Federal solution to online gaming debate preferred – iGaming North America

By Chris Sieroty
LAS VEGAS REVIEW-JOURNAL
Posted: Feb. 22, 2013 | 2:29 a.m.

For legislator Bobby Moak, getting his bill to legalize online gaming through Mississippi’s Legislature and signed by its governor is only part of the difficulty.

Moak, a Democrat and House minority leader, introduced the legislation for the second consecutive year, and a hearing on the new bill likely will take place in a committee that rejected it last year.

But Moak told gaming executives and regulators Thursday that he’d prefer a federal solution. He spoke at a panel discussion on issues facing state legislatures at the 2013 iGaming North America Conference at Planet Hollywood Resort.

He warned that without a federal bill legalizing online gaming, it would create “a patchwork quilt of laws” in each state.

Moak said his bill has the support of the state’s land-based casinos, and he’s hopeful it will attract bipartisan support. But any gaming bills face opposition, he said, from religious groups and those focused on morality.

Still, he added, “You have to have those conversations. We can get through those issues.”

Mississippi is home to 30 land-based or riverboat casinos and three tribal casinos, according to the American Gaming Association.

Besides Moak, lawmakers in California, Hawaii, Illinois and Iowa have introduced online gaming bills this year. And Jonathan Griffin, policy analyst with the National Conference of State Legislatures, expects more to be introduced.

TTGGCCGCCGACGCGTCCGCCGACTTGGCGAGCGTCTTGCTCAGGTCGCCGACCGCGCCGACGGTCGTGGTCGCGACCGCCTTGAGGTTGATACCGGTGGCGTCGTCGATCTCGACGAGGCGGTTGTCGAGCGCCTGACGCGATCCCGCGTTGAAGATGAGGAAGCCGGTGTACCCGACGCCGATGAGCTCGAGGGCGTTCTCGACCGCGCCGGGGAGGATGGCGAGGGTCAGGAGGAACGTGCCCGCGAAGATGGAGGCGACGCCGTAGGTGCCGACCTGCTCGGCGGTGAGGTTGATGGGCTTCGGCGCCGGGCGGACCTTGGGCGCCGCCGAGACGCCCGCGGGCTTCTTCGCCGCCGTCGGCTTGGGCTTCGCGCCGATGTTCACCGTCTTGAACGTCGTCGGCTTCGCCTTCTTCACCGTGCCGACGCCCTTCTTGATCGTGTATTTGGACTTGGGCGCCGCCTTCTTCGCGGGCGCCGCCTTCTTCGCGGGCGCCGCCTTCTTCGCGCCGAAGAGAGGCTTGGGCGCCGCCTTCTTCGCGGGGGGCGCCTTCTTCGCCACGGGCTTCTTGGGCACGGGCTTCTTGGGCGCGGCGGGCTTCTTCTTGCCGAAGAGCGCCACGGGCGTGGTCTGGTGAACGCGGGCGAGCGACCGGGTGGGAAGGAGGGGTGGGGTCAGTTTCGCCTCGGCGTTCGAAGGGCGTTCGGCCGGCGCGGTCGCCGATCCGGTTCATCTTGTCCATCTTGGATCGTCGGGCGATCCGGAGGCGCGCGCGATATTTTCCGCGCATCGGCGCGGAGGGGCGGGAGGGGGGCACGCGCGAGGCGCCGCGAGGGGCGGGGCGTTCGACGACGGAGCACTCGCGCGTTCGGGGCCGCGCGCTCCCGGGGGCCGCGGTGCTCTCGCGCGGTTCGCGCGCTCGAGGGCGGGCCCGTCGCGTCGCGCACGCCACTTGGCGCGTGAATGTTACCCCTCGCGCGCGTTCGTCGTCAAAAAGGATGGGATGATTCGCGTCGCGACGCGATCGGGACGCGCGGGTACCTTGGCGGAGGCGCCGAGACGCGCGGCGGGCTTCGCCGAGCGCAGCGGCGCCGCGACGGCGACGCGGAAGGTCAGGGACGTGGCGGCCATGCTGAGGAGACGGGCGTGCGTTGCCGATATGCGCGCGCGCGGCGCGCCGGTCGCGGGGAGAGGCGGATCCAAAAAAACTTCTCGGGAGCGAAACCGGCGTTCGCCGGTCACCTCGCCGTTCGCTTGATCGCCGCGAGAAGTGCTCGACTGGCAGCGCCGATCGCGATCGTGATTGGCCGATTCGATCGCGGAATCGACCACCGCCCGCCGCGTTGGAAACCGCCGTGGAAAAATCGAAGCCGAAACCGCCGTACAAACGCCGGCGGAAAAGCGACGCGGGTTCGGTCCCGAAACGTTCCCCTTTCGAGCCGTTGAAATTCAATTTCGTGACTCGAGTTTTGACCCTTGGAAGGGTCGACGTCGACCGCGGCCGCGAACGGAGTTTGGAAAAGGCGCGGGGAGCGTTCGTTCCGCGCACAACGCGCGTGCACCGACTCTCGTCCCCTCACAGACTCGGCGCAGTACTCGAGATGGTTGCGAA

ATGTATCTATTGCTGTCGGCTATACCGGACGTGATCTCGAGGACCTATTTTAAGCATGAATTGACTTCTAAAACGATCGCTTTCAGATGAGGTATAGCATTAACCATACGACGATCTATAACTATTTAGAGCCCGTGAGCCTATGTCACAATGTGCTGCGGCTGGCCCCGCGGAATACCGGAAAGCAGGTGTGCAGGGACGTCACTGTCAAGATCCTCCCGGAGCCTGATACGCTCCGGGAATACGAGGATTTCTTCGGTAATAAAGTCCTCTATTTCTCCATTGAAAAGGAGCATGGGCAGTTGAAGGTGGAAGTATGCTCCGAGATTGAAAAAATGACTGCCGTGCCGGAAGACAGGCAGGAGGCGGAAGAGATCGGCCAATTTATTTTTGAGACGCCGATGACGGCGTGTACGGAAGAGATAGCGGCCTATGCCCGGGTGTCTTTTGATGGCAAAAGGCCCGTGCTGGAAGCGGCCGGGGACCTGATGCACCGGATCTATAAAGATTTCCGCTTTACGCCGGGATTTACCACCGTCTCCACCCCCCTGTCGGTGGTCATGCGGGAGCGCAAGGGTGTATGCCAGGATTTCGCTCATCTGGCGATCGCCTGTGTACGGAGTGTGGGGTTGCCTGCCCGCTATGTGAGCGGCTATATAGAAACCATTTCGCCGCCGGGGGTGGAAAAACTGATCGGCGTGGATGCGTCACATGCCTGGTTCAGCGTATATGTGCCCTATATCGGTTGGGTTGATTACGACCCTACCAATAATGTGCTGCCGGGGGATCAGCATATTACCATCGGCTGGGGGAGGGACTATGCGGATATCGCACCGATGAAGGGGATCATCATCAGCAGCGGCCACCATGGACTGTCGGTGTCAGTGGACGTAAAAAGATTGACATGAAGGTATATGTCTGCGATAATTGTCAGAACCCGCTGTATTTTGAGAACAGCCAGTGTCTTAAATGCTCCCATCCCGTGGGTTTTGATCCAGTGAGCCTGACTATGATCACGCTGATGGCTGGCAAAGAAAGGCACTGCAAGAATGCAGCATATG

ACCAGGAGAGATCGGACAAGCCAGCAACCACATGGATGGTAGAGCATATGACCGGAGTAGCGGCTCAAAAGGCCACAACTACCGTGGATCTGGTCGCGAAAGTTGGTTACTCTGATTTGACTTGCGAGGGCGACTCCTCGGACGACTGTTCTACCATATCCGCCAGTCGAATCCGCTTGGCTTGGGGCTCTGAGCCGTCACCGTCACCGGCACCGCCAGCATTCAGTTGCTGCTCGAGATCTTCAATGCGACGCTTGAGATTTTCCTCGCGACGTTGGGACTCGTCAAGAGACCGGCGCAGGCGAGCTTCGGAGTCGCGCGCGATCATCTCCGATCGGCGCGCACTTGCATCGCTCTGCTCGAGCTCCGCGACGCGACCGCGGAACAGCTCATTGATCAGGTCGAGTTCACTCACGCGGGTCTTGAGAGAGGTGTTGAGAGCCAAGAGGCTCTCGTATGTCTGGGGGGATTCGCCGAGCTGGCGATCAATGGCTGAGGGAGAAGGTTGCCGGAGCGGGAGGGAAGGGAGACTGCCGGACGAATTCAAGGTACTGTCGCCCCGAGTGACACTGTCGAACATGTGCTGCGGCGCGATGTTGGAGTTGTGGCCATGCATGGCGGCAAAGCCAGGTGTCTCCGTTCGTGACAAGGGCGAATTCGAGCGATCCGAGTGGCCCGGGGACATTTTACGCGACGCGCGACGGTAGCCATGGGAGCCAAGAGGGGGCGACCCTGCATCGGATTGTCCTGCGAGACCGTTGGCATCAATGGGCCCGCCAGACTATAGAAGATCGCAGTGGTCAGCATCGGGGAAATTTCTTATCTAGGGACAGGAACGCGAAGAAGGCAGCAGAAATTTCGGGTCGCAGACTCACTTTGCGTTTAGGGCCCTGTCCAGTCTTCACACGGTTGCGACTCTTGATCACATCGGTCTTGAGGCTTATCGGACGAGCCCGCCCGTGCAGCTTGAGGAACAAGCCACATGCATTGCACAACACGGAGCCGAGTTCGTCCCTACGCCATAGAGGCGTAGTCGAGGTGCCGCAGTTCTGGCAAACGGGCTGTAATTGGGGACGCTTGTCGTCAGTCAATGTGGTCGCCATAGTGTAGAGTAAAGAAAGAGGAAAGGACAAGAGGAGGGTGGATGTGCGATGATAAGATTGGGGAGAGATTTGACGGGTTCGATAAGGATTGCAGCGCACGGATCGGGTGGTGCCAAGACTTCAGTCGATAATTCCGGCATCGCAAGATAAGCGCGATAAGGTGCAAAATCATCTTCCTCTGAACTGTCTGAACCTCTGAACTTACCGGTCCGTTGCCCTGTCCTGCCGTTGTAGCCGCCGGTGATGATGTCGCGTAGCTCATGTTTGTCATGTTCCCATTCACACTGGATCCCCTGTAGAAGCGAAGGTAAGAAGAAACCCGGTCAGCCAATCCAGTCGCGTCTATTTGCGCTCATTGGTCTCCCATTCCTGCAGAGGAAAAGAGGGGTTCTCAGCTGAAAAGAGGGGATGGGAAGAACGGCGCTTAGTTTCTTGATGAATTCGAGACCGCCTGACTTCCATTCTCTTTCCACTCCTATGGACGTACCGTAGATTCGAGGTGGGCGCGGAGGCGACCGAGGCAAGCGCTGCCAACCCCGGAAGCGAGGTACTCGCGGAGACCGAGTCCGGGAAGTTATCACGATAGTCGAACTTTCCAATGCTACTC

Griffin said efforts by Nevada, New Jersey and Delaware to legalize complete online casino gambling are motivating other states to consider similar measures. New Jersey’s updated bill should be unveiled by the end of the month, he said.

Meanwhile, Delaware expects to launch online gambling by Sept. 30, and lawmakers in Nevada are expected to remove the final restrictions preventing online gambling’s full arrival in 30 days.

Iowa Democratic state Sen. Jeff Danielson said his state needs to be aware of trends that could affect its gaming industry. He called it “an economic issue as much as a gaming issue.”

The two-day conference hosted a series of panel discussions on topics such as online marketing, customer service and responsible gaming, expanded sports wagering and Internet lotteries.

Danielson doesn’t expect a divided Congress to take up online gaming.

Caesars Interactive Entertainment CEO Mitch Garber said Thursday during a panel discussion on online gaming’s future that he expects federal legislation in five years.

Joel Leonoff, president and CEO of Optical Payments, said the growth of online gaming on a state level will create a need for a federal bill.

A lot of eyes are on Nevada and New Jersey, he said, to see if they’ll be successful.

Contact reporter Chris Sieroty at csieroty@reviewjournal .com or 702-477-3893. Follow @sierotyfeatures on Twitter.

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